Free-range pork

pastured slow grown pigs raised on organic vegetable farm

Hi. I’m Kunekune.

That’s my breed. I love vegetables, apples, tree leaves and sweet grass shoots.

I love where I live – we are on old organic vegetable and fruit farm in Canterbury. I have so much space to run and play and root around!

My life

Our farmer Jeremy moves us every few days into a fresh area of land. We get to see every corner of the farm over the whole season.

In the spring, we enjoy the young grass that comes out in pastures that we share with couple of dairy cows. We also love all the worms and beetles that we come across in the soil.

Summertime is just overflowing with grass and herbs, fallen apples and tree branches. When it’s hot and the sun strong, our farmer Jeremy lets us in the shade of the forest or the orchard.

When autumn comes, it’s the best time. We visit the harvested vegetable gardens. We pick up all veggies left behind. It’s so much fun sniffing them out. We need to dig out some (like potatoes and carrots) and others we just need to find (young pumpkins).

I love winter because it’s so much fun. We help our vegetable farmer with his farming. Since we love rooting, we make his new beds. Or we root around in woodchips that he needs to spread under the fruit trees. We happily dig and weed any ground he needs prepared. And since there is so much wet sticky mud about – we wallow and play all winter.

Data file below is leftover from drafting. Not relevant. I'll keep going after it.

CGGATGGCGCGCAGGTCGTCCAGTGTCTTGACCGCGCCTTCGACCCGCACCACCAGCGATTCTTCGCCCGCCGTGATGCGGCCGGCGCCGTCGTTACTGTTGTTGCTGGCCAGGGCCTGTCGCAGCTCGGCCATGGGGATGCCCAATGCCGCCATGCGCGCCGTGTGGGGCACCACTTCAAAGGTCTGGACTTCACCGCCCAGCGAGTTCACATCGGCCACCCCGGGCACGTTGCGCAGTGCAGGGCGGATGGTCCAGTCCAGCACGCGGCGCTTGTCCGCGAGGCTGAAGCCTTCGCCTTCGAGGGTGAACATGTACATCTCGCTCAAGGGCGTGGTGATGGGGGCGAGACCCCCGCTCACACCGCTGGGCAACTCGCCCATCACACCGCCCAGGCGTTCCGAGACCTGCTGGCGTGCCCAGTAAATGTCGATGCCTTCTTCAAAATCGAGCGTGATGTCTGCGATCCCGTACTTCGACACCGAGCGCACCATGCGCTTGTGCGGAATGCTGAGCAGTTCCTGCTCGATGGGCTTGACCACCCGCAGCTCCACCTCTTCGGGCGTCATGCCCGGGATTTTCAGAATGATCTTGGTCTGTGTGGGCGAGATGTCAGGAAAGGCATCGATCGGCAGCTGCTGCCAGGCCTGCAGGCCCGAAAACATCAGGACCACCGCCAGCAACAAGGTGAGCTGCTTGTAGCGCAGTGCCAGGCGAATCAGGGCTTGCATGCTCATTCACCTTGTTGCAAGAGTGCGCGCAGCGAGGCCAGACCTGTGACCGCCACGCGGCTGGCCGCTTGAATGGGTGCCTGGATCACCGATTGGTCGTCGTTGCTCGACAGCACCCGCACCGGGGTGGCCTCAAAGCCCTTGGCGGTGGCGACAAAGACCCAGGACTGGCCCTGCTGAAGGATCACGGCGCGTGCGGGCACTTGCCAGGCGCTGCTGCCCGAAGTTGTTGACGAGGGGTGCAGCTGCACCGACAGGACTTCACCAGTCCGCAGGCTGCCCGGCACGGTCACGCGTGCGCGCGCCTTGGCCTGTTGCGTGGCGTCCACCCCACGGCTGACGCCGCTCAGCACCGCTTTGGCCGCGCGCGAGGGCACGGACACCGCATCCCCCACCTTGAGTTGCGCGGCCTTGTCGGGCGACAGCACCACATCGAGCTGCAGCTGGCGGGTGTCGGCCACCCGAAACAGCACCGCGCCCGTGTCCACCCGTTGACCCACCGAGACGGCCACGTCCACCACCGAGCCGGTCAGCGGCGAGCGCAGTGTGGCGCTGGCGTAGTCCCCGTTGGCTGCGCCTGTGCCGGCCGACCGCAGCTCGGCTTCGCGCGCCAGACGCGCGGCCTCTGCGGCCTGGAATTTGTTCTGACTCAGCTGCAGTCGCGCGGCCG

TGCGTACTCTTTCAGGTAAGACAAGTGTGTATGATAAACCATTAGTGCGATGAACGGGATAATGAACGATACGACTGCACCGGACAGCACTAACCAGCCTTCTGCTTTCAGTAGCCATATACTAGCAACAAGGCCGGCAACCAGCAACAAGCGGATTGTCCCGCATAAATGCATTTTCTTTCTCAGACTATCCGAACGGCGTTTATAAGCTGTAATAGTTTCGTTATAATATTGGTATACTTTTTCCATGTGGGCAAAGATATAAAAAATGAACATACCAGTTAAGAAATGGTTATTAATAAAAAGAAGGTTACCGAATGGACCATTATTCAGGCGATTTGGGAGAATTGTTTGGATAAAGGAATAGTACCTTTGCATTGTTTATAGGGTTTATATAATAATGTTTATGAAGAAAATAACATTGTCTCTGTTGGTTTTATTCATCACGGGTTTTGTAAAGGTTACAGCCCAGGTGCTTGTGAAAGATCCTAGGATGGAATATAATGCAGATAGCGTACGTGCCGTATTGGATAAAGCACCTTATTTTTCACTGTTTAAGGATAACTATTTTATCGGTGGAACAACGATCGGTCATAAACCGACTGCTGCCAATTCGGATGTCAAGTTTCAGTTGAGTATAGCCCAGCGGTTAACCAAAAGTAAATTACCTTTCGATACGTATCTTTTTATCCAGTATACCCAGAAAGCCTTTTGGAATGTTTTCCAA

tired after winter digging work in the orchard

After a long day’s work digging up the orchard and preparing it for new plantings of raspberries.

pigs sniffing out beetles

Sniffing out beetles – I know they are hiding somewhere in there!

after the strong sun of the day passed, pigs are finding some plants to eat

After the strong summer sun eased off, it’s time to get some food.

What we get supplemented with

Our farmer Jeremy also supplements us with things like linseed and wheat so we are never hungry. I think he is a great fellow – he creates games for us by hiding the pellets in all sorts of places like piles of woodchips or straw. But what a fun finding them!

Jeremy makes a big fuss about what pellets he gives us. He believes that we do better not eating soya, since it doesn’t grow in this country and is causing all sorts of environmental trouble in countries where it does grow, like Brazil, Argentina or US. I think he is a bit of a fool as soya is much cheaper to buy and is the standard feed for pigs. But he knows best.

Ready to try what we can offer you?

our meat tastes very different - it's the lifestyle we live. Support our farmer Jeremy so he can continue giving us the life we love so much.

The amount of feed and fertilizers per 1 beef animal

As a calf, it is fed 100 kg of feed in a creep feeder:
60 kg barley
14 kg soya
23.5 kg sugar beet

growing steer (for 100 days) ratio:
350 kg barley
30 kg rapeseed

finishing steer (for 80 days)
600 kg barley

TOTAL feed per steer:
1010 kg barley
30 kg rapeseed
14 kg soya
23.5 kg sugar beet

Source: AHDB

Pesticide figure based on yearly application of pesticides on barley in 2018 (based on application to 0.17 ha that would produce 1 tonne of barley):

spring and winter barley were mixed in equal ratio for simplicity.
Pesticides in spring barley:
157.5 g
Pesticides in winter barley:
307.5 g

TOTAL 465 g of pesticides = to litres it is about 465 ml of pesticides per year.

Source: Pesticides usage survey 284 for arable crops in the United Kingdom 2018 (National Statistics)

Fertilizer figure (based on application to 0.17 ha that would produce 1 tonne of barley):
nitrogen: 24.14 kg
phosphate: 4.59 kg
potash: 5.95 kg
sulfur: 5.95 kg


TOTAL 40.63 kg of fertilizers

Source: British survey of fertilizer practice for 2018 (DEFRA)